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 Zavelsky Family of Glukhov
Click here read the excerpts from "Our Visit to Kharkov Diary" for more information and photos.
Location: Northeastern Ukraine. Coordinates: 49',58"N, 36',20"E
Population: Approximately 2.5 millions in urban districts
Language: Mainly Russian and Ukrainian. Current politics has strong Ukrainian tendency. There are people speaking some Hebrew, Yiddish, Georgian also.

Our Zavelsky family members emigrated to Kharkov from Glukhov after the revolution in 1917.

The city lies in northeast Ukraine, second only in size to Kiev, the capital. It is also Ukraine's most important manufacturing center. A modern industrial city that only developed during the second half of the 19th century. Kharkov is a major educational and industrial research center, with Kharkov State University (1805) and technical schools training engineers for the cities industries.

It's modern industrial development, beginning in the 1860s was due to both the rise of the coal and steel industry in the nearby Donets Basin and to the construction of railroads.

Kharkov was outside the Pale of Settlement. Jewish merchants often attended large fairs held there from the second half of the 18th century. Individual Jews even settled there without hindrance.

In 1868, the Jews of Kharkov were permitted to build a synagogue and nominate a community council. In that period there were 35 families of Jewish merchants and craftsman. There were 26 Jewish pupils studying at the local secondary school and university and 68 Jewish soldiers. When fairs were held, some 3000 Jews would visit the town.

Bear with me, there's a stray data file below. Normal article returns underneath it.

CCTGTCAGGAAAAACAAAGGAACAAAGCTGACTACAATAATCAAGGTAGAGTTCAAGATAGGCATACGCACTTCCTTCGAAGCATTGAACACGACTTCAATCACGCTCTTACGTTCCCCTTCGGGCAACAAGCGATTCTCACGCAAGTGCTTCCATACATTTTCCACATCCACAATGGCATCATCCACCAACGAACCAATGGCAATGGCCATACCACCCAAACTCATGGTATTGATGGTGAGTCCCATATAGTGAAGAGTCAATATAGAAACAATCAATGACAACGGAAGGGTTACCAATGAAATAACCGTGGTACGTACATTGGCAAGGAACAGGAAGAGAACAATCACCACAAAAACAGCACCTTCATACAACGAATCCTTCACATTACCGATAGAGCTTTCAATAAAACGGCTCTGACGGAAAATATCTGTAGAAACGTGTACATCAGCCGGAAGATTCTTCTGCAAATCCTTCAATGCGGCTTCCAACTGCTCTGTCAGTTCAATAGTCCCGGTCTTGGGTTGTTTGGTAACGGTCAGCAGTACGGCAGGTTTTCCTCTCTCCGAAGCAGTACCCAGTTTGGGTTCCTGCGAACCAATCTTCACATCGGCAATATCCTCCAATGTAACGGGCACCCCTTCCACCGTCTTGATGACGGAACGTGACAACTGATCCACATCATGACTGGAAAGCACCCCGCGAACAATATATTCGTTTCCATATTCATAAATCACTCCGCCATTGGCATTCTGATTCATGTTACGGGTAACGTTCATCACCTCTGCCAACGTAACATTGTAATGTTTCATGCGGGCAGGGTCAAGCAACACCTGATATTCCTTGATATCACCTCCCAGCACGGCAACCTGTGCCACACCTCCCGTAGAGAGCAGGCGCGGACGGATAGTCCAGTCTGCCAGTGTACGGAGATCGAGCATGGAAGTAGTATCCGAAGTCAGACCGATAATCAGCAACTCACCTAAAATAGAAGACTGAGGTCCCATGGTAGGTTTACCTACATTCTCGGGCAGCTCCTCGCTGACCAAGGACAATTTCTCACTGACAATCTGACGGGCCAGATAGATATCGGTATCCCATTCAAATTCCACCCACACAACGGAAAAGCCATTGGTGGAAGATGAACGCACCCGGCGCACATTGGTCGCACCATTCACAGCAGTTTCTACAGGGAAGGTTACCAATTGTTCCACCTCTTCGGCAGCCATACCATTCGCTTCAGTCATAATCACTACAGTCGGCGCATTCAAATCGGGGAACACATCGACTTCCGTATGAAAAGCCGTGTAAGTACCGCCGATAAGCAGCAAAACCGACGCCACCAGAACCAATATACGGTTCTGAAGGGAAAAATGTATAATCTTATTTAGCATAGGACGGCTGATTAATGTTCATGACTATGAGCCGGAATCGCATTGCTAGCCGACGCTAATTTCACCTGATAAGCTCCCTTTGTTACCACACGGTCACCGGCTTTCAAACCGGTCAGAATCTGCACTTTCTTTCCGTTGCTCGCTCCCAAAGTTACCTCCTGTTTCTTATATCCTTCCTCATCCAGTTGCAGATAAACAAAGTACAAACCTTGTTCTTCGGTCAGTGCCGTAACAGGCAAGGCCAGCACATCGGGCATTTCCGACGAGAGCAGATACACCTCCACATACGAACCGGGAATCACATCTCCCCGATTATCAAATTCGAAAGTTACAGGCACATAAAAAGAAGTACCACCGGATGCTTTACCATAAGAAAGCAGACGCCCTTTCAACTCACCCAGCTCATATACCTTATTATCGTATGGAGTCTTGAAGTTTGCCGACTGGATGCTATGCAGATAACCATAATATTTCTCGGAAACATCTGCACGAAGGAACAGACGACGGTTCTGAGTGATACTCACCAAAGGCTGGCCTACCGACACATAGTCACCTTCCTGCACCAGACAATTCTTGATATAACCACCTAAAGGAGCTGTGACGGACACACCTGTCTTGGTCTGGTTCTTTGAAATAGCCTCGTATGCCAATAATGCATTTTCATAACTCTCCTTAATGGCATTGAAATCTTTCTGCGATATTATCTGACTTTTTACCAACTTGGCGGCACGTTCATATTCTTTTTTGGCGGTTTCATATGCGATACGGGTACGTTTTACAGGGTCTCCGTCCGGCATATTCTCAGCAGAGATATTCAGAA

Toward the end of the 19th century, many Jewish youths from the provinces of the Pale began to attend the University of Kharkov, and in 1886 the 414 Jewish students formed 28.3% of the student body.

After the Bolshevik Revolution, Kharkov served as the capital of Ukraine from 1817 to 1934.

Before W.W.II, anti-Semitism was rampant. Jewish people had no choice but to keep their nationality, language and culture a secret. There were no Jewish schools and children were not taught Hebrew.

When the Germans occupied Kharkov at the end of 1941, the Jews still present were concentrated within the buildings of an abandoned factory on the outskirts of town, and in January 1942 were killed at the site known as Drobitzky Yar, about 5 miles from Kharkov. After the liberation of Kharkov by the Soviet army, two mass graves, containing over 15,000 bodies, were discovered on this spot.

Many of our Zavelsky relatives spent the war period in Siberia.

Kharkov was heavily damaged in W.W.II and has since been rebuilt. Jewish settlement was renewed in Kharkov after the war, and the Jewish population numbered over 84,000 in 1959 and was estimated at about 80,000 in 1970.

The last synagogue was closed down by the authorities in 1948-49. All subsequent attempts to obtain permission to organize a synagogue were unsuccessful, and the former synagogue was converted into a sports gymnasium.

The old synagogue is now being restored. We visited the site in 1995.

#1...Kharkov in the old days
#2...Alan and Marjorie with Rafael Zavelsky in Kharkov, 1995. It was wonderful seeing Kharkov with our second cousin.
#3...Kharkov in the old days.
#4...Kharkov in the old days.
#5...German troops in the streets of Kharkov in the beginning of the Nazi occupation. August 1941
#6...Street view 1995 of a building in the former Jewish quarter of Kharkov.
To see additional Kharkov pictures, click here.